Sarah wakes up, notices the IV in her hand, and starts yelling at the nurse to take it out, so they call up to the OICU and speak to Kara, to see if they have orders to take out the PIV that they had no business placing in the first place. Kara tells them to take it out, so they do. They report to her that they gave her 625mg of Tylenol, FAIL TO FUCKING MENTION that they gave it RECTALLY, when Kara tells them that her dosage is more in the 400 range. The nurse double checks, chuckles as if to say, "ooops!" and says the other nurse charted it wrong, that it was 325 mg. I am losing my patience with this Keystone Cops bullshit, but I manage not to go batshit insane in the recovery room. I say nothing, get back to our room. Kara asks if they left the port accessed. I tell her they did not. She gives me this "Are you shitting me?" look, which I return with a look of sympathy. She tells me I have a choice between her accessing it with cold spray, or Melissa, the night nurse (another of Sarah's faves) accessing it with the LMX cream. I ask Sarah, and as she loves Kara but hates the cold spray, and both loves Melissa and the LMX cream, she opts for letting Melissa do it.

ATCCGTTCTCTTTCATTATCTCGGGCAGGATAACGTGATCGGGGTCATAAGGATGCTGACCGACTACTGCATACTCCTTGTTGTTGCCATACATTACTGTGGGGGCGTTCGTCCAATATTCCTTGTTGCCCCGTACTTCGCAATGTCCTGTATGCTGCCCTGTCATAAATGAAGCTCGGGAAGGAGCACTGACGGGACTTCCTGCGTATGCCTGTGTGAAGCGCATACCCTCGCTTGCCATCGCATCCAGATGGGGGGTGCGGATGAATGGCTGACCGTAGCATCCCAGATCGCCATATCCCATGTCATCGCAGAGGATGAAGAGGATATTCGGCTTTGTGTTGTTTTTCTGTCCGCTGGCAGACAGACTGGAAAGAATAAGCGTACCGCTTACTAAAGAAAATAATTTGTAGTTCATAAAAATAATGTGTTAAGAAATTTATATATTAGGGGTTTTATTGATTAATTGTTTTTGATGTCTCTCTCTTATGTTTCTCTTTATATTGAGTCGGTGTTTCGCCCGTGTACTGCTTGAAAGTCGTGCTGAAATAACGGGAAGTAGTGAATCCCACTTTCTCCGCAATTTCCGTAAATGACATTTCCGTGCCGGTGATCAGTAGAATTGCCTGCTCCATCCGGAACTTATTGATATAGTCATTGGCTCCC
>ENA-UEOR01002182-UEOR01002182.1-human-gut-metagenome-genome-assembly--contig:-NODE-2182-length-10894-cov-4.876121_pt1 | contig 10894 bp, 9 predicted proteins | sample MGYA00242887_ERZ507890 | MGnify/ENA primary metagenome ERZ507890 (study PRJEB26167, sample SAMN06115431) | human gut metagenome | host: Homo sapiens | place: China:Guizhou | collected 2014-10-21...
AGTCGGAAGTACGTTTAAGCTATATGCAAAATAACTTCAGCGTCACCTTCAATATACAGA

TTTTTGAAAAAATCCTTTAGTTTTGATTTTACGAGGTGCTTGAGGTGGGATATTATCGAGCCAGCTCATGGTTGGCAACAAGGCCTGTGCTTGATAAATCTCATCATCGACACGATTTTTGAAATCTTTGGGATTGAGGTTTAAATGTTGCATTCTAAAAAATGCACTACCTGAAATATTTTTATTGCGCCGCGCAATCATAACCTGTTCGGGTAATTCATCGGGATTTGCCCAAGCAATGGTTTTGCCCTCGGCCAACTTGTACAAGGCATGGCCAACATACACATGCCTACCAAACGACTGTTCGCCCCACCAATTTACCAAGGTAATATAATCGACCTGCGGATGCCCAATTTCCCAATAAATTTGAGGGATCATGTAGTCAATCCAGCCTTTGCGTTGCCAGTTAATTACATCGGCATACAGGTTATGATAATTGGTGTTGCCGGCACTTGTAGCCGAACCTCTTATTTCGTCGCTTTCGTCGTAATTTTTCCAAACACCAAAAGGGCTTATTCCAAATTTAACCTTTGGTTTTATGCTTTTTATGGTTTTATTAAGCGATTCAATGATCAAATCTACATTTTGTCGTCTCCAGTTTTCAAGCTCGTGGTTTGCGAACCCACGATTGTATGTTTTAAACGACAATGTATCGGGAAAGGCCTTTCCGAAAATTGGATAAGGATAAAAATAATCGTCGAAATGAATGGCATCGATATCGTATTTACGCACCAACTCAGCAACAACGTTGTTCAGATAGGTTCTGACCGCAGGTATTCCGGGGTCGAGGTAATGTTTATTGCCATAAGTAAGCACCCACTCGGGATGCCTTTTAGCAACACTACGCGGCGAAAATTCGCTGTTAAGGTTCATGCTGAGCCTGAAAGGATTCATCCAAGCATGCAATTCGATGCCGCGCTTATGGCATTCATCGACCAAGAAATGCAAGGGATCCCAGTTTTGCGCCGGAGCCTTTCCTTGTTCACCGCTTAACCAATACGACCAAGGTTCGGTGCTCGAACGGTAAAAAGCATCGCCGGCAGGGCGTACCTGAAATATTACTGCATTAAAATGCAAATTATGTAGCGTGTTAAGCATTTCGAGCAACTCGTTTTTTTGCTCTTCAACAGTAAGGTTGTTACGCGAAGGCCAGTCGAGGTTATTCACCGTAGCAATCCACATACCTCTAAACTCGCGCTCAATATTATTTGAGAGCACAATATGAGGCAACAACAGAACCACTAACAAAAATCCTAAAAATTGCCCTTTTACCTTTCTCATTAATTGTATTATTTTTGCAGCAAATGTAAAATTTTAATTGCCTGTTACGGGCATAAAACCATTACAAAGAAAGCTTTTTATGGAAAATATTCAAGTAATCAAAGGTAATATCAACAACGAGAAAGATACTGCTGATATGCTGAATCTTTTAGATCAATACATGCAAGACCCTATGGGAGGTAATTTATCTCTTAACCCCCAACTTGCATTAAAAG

Kara goes to hook up her tubes, inspects the ends, then drops them, throwing her head back in an expression that can only be filed under "WTF!" I ask her what's wrong, she says they didn't cap the ends. Being a cancer mom who pays attention, I know exactly what this means, and I shake my head. This means that since they didn't cap the ends, her entire tubing system has been exposed to germs from here to the SSU, contaminating everything, so she now has to change out all of the tubes that were just changed last night. Poor Kara! I see a Starbucks card in her near future...
Mike and Azrael were waiting when we got back, which made Sarah happy, so that was something at least. She is now sleeping soundly, so soundly that her respiratory rate is concerning me, but I believe that I will trust that the machine will wake me if it drops too low and get some much needed rest. I am exhausted, and it's only been three days! How did I ever do this for three years straight?
Tomorrow is another day, and that's just the point, isn't it? As much as today sucked, it was another day with my daughter, and I will take a solid month, year, hell, a century of days like today as opposed to not having her at all.